The Civil War.Material type: TextPublisher: New York, American Heritage Press Description: 341 p. illus. 23 cmISBN: 007010266X; 9780070102668Subject(s): United States -- History -- Civil War, 1861-1865Additional physical formats: Online version:: Civil War.DDC classification: 973.7 LOC classification: E468 | .C284 1971
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|Book||Longview campus Stacks - 3rd Floor||E468 .C2842 (Browse shelf)||Available||0000101072270|
Narrative portion of the work first published in 1960 under title: The American heritage picture history of the Civil War.
A house divided -- The opening guns -- The clash of amateur armies -- Real warfare begins -- The navies -- Confederate high-water mark -- A search for allies -- Stalemate, East and West -- The South's last opportunity -- The armies -- Two economies at war -- The destruction of slavery -- The Northern vise tightens -- The politics of war -- Total warfare -- The forlorn hope -- Victory -- End and beginning -- A sound of distant drums -- The leading participants.
Author notes provided by SyndeticsBruce Catton, whose complete name was Charles Bruce Catton, was born in Petoskey, Michigan, on October 9, 1899. A United States journalist and writer, Catton was one of America's most popular Civil War historians. Catton worked as a newspaperman in Boston, Cleveland, and Washington, and also held a position at the U.S. Department of Commerce in 1948.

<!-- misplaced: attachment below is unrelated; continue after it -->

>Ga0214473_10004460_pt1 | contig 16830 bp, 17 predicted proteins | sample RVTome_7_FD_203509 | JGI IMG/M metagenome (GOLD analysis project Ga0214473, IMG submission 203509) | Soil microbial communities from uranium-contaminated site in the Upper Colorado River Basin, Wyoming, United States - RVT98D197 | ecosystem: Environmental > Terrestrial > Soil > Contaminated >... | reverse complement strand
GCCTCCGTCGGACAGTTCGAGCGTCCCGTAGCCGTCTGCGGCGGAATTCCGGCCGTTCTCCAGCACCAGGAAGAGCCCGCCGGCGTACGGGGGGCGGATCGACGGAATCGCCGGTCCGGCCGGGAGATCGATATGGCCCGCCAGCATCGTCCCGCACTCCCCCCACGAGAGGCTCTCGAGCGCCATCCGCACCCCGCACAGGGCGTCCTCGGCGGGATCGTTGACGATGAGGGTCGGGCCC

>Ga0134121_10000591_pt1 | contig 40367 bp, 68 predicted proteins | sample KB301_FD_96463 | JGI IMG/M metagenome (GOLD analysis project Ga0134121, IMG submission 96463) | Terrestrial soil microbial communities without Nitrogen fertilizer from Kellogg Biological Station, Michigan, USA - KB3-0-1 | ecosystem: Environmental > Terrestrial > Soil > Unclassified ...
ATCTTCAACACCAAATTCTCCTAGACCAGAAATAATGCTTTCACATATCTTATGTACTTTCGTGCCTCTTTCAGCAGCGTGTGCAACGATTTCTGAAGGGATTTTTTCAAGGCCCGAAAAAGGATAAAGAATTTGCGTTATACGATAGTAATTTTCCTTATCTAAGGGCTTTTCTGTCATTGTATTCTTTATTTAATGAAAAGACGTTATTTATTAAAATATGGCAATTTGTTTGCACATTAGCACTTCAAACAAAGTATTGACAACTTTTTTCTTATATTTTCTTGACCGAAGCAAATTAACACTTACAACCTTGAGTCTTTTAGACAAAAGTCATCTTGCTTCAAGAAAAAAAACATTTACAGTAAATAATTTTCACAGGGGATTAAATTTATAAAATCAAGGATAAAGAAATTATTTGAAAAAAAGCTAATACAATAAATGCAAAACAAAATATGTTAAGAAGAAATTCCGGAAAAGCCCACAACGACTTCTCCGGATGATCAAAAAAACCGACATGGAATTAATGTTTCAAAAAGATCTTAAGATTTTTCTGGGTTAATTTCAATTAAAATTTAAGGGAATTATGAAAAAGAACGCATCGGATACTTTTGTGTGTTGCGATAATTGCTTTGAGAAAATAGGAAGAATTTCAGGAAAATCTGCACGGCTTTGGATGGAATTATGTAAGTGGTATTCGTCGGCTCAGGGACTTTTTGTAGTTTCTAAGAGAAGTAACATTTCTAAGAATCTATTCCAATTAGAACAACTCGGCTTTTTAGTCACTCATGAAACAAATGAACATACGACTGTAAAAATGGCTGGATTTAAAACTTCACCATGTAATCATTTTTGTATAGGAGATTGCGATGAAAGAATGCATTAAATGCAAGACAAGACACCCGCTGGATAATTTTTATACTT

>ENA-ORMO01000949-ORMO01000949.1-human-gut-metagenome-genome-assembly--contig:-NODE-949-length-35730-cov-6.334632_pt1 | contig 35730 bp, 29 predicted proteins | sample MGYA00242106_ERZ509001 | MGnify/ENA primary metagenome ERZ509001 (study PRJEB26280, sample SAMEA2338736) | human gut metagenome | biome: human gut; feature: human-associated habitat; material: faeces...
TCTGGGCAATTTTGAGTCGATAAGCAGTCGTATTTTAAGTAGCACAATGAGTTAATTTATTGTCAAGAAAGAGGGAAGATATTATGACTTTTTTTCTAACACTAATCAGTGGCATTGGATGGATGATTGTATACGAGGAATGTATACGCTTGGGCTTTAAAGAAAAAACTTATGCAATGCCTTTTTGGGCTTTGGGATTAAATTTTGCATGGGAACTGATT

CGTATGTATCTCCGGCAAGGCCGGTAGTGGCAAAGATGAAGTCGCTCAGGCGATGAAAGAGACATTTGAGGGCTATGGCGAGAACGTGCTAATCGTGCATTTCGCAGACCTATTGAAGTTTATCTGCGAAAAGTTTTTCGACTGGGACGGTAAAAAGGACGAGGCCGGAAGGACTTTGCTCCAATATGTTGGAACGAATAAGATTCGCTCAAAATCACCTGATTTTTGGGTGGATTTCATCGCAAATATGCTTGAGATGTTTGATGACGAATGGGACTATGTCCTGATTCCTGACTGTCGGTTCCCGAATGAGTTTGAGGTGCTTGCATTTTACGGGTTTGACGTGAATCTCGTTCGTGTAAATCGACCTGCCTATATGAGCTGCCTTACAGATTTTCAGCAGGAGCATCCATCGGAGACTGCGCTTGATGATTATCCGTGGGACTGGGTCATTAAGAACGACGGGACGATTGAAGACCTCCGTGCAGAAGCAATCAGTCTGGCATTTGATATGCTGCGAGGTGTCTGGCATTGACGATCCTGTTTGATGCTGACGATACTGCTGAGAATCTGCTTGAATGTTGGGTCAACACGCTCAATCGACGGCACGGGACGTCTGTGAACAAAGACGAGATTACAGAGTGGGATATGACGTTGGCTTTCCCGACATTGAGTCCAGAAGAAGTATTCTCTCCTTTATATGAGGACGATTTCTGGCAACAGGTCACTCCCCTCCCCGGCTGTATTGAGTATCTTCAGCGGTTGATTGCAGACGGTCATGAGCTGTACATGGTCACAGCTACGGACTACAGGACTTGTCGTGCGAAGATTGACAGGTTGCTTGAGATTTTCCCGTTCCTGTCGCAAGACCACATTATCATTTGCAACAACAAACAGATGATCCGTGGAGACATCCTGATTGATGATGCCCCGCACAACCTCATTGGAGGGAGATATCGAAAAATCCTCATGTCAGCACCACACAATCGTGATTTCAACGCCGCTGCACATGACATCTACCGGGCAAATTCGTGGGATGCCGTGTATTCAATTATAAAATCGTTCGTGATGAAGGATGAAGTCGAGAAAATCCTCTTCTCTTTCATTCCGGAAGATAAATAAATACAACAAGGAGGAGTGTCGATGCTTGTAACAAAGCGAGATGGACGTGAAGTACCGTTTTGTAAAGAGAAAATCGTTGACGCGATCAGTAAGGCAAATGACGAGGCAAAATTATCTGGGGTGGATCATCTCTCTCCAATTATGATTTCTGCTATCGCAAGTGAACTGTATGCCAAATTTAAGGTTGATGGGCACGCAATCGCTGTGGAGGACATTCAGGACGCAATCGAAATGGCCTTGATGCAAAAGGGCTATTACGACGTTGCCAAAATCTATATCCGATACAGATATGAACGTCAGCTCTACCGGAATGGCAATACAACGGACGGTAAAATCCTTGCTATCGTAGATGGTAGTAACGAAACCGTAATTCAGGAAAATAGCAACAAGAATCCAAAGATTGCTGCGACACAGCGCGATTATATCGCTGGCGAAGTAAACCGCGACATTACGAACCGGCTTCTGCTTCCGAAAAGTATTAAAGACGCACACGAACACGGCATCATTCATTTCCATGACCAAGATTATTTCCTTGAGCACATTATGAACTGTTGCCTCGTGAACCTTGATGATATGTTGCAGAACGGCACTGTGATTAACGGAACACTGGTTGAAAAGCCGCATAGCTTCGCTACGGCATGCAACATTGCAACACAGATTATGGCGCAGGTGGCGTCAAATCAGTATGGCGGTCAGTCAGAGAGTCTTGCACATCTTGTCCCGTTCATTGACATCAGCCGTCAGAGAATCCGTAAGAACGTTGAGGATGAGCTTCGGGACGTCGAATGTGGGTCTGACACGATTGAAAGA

Catton's best-selling book, A Stillness at Appomattox, a recount of the most spectacular conflicts between Generals Grant and Lee in the final year of the Civil War, earned him a Pulitzer Prize and National Book Award in 1954. In 1977, the year before his death, Catton received the Presidential Medal of Freedom, the nation's highest civilian honor, from President Gerald R. Ford, who noted that the author and historian "made us hear the sounds of battle and cherish peace." Before his death in 1978, Catton wrote a total of ten books detailing the Civil War, including his last, Grant Takes Command.
Since 1984, the Bruce Catton Prize was awarded for lifetime achievement in the writing of history. In cooperation with American Heritage Publishing Company, the Society of American Historians in 1984 initiated the biennial prize that honors an entire body of work. It is named for Bruce Catton, prizewinning historian and first editor of American Heritage magazine. The prize consisted of a certificate and 2,500 dollars.
(Bowker Author Biography)